3 TSX Tech Stocks That Could Challenge Silicon Valley

Silicon Valley isn’t the only place with high-growth companies. The TSX boasts of tech firms that could deliver superior returns. You can choose from among Docebo stock, Absolute Software stock, and Nuvei stock.

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Silicon Valley in the U.S. is the birthplace of tech giants such as Alphabet, Apple, and Facebook. Property values in the San Francisco Bay area have risen sky high because the region is the hub of technological innovations. TSX’s technology sector is small compared to the tech-heavy NASDAQ Composite Index.

Canada-based tech firms also cross-list on the NASDAQ to increase visibility, gain prestige, and attract American investors. Meanwhile, three growth-oriented companies are well positioned to challenge tech firms in Silicon Valley. They are the emerging tech superstars on this side of North America.

LMS industry

Docebo (TSX:DCBO)(NASDAQ:DCBO) operates in one of the most promising industries in the post-pandemic. The $3.62 billion company from Toronto desires to be the leader in innovative learning technologies. It went public in 2019 in Canada then listed on the NASDAQ in 2020.

In 1.95 years, Docebo has rewarded investors with a 591.88% total return (170.30% CAGR). The current share price is $110.70, while the trailing one-year price return is 149.89%. There’s no doubt this tech stock will grow in prominence as the world transitions to a technology-driven world.

The global learning management system (LMS) market is forecasted to grow at a CAGR of 24.11% from 2020 to 2029. Docebo, along with IBM and Oracle, are the top names in North America. The company provides a cloud-based LMS to train workforces of clients in North America, Europe, and the Asia-Pacific region.

Critical cybersecurity

Absolute Software (TSX:ABST)(NASDAQ:ABST) is getting a lot of investor attention, because the cybersecurity market can potentially grow to US$345.4 billion by 2026. The $741.7 million company from Vancouver helps governments and organizations contain security breaches.

From solving laptop theft and loss, Absolute has grown to be the trusted name in cybersecurity. About 28 global manufacturers install or embed Absolute Persistence in their devices. According to its president and CEO Christy Wyatt, the demand for modern, zero-trust security approaches is ever increasing.

Wyatt added that multi-device, hybrid environments are now the rule rather than the exception. Absolute Software is confident it could deliver a differentiated solution in a high-growth market. The tech stock trades at $14.98 and pays a 2.14% dividend, which is rare for a growth-oriented company.

Payment technology

Nuvei’s (TSX:NVEI) shares have risen 272.2% since going public on September 18, 2020. The current share price is $171.78. Had you invested $25,000 a year ago, you’d be richer by $68,055.25 today.

As a global payment technology company, this $23.89 billion Montreal-based company helps businesses remove payment barriers. Currently, its proprietary platform provides seamless pay-in and pay-out capabilities and is available in 204 markets globally.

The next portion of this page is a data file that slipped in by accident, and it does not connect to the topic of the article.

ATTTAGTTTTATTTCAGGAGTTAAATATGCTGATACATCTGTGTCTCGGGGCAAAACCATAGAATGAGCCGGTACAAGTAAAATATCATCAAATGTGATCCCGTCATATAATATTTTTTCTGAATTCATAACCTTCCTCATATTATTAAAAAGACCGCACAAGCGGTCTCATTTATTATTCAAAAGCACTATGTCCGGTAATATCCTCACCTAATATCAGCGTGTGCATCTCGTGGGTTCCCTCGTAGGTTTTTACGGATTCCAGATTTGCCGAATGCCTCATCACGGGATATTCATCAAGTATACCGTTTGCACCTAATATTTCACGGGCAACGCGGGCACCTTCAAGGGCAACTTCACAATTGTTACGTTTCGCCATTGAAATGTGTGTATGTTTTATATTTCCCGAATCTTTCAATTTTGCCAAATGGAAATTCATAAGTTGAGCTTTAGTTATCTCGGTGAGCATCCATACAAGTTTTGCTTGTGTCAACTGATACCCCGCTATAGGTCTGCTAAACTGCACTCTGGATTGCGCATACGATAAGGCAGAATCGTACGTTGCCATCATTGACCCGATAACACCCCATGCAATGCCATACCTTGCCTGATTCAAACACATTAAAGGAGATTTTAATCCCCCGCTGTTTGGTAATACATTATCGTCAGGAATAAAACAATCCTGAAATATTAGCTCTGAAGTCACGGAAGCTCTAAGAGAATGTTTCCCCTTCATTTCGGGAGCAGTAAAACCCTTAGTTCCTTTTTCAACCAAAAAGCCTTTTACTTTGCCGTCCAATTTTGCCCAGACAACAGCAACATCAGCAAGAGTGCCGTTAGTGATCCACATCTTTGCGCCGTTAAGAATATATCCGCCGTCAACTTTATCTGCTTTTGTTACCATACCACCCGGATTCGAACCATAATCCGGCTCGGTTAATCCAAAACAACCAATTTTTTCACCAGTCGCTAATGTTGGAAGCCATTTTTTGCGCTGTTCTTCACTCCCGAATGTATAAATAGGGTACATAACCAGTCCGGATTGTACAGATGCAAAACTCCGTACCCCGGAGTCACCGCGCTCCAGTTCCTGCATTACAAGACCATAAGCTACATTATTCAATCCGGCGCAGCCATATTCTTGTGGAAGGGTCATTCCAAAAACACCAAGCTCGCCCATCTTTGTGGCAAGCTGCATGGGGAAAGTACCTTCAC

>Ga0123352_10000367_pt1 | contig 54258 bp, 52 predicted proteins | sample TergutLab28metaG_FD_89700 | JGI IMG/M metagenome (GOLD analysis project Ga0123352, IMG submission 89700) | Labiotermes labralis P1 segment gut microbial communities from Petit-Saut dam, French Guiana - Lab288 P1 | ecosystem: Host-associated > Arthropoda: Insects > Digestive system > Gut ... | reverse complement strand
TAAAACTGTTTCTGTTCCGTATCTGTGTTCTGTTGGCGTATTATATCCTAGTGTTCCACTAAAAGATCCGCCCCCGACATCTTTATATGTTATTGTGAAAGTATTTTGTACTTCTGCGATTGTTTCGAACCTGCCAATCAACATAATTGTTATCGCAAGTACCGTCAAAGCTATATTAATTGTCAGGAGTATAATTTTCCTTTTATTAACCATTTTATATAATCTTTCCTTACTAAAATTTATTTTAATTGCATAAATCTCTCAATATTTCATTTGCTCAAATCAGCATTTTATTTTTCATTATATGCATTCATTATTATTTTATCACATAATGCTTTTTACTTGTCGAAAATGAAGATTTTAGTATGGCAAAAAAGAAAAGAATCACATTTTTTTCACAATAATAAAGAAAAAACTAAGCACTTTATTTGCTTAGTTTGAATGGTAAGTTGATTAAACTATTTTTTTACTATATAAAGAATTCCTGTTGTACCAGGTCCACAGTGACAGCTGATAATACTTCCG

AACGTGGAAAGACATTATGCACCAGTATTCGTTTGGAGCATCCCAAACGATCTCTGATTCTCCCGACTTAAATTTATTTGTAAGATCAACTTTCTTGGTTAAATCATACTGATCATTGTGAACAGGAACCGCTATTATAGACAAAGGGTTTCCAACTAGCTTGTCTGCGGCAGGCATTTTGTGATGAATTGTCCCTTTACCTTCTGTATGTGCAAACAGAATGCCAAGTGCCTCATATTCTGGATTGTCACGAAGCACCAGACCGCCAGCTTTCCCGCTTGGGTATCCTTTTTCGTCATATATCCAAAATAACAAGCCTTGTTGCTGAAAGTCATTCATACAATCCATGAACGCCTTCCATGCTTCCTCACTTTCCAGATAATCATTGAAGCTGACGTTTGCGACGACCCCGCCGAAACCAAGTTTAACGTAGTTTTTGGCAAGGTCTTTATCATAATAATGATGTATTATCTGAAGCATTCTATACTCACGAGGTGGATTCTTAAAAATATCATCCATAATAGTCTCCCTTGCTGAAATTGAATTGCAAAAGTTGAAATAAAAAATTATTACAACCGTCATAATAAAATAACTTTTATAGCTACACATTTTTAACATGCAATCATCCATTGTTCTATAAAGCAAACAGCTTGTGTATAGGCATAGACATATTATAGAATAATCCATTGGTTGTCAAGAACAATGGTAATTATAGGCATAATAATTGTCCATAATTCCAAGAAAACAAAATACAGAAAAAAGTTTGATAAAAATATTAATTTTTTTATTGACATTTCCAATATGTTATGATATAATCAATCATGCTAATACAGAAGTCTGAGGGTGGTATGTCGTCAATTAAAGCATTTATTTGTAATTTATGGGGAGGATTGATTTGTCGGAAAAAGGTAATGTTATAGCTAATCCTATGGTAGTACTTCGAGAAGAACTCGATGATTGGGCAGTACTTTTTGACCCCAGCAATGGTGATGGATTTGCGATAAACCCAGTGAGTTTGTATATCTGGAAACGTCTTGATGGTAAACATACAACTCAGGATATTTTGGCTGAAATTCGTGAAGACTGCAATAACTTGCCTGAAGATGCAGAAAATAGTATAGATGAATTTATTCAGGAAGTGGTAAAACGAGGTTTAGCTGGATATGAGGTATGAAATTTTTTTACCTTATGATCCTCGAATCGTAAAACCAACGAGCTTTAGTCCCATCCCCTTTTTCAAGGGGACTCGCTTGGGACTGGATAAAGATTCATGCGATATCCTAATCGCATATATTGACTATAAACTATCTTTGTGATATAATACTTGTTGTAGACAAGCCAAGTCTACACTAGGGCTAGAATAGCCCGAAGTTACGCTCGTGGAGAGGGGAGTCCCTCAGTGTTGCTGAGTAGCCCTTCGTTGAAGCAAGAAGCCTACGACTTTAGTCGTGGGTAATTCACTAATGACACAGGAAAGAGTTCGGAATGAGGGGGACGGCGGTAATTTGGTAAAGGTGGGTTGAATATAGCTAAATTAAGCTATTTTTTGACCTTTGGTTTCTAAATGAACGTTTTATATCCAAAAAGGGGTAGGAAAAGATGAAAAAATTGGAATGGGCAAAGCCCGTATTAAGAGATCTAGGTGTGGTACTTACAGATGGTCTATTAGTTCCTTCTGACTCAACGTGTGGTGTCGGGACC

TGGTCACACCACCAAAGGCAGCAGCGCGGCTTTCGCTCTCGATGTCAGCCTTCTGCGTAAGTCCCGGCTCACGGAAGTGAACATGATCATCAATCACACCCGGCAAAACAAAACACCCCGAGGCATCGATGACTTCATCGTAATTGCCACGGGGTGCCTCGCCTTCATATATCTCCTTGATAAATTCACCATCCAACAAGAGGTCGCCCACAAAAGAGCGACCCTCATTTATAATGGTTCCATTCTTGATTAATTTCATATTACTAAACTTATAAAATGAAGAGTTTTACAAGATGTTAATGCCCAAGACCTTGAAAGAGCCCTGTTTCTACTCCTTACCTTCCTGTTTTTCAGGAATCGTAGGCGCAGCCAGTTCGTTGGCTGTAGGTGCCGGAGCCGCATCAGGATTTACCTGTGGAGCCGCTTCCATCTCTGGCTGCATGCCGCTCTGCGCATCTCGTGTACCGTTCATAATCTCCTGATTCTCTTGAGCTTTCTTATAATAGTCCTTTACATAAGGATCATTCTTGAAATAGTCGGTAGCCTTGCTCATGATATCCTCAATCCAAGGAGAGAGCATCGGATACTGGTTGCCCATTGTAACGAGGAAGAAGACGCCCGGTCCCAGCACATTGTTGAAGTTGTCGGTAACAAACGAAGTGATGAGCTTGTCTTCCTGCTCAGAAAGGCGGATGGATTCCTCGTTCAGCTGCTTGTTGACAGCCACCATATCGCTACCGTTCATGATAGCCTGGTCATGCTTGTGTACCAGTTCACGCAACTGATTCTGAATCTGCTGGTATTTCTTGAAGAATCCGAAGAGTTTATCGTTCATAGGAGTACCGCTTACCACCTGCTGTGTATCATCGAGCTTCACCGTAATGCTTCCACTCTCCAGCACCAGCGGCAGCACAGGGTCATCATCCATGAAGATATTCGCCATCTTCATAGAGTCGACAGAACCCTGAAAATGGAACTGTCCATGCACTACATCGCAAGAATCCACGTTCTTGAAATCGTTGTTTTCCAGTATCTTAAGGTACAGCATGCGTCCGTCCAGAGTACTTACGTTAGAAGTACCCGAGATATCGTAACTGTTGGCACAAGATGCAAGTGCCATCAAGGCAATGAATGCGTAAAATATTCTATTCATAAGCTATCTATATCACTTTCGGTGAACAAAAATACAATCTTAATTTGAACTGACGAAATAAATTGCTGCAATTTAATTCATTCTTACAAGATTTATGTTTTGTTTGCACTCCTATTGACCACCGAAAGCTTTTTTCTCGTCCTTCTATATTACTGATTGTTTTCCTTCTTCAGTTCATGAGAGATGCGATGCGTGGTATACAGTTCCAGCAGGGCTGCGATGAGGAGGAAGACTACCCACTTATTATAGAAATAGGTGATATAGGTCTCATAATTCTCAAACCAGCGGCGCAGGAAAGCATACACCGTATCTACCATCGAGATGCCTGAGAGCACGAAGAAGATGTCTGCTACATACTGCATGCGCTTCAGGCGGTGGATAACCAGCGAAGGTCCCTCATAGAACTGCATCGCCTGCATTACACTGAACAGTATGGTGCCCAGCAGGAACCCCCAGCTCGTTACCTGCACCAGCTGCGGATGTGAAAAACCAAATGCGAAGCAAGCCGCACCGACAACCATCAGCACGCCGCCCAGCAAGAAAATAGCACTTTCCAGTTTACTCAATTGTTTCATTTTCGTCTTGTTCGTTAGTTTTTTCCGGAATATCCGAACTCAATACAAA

The financial results in the first half of 2021 were mighty impressive. Total revenue increased 97% to $328.7 million compared to the same period in 2020. Furthermore, net income was $66.7 million versus the $48.4 million net loss a year ago. For Q2 2021, total volume, revenue, and adjusted EBITDA grew 146%, 114%, and 112% over Q2 2020, respectively.

According to Philip Fayer, Nuvei’s chairman and CEO, the company will continue to advance its strategic initiatives, expand global connectivity, and pursue market opportunities. Management forecasts +30% CAGR growth in revenue and total volume in the medium term. Likewise, the adjusted EBITDA margin should grow by 50% in the long term.

Invest in your home turf

Canadians should look at the home turf instead of Silicon Valley. Either one of three TSX tech stocks has massive growth potential.

This article represents the opinion of the writer, who may disagree with the “official” recommendation position of a Motley Fool premium service or advisor. We’re Motley! Questioning an investing thesis — even one of our own — helps us all think critically about investing and make decisions that help us become smarter, happier, and richer, so we sometimes publish articles that may not be in line with recommendations, rankings or other content.

Suzanne Frey, an executive at Alphabet, is a member of The Motley Fool’s board of directors. Randi Zuckerberg, a former director of market development and spokeswoman for Facebook and sister to its CEO, Mark Zuckerberg, is a member of The Motley Fool’s board of directors. Fool contributor Christopher Liew has no position in any of the stocks mentioned. The Motley Fool owns shares of and recommends Alphabet (A shares), Alphabet (C shares), Apple, Docebo Inc., and Facebook. The Motley Fool recommends Absolute Software Corporation and Nuvei Corporation and recommends the following options: long March 2023 $120 calls on Apple and short March 2023 $130 calls on Apple.

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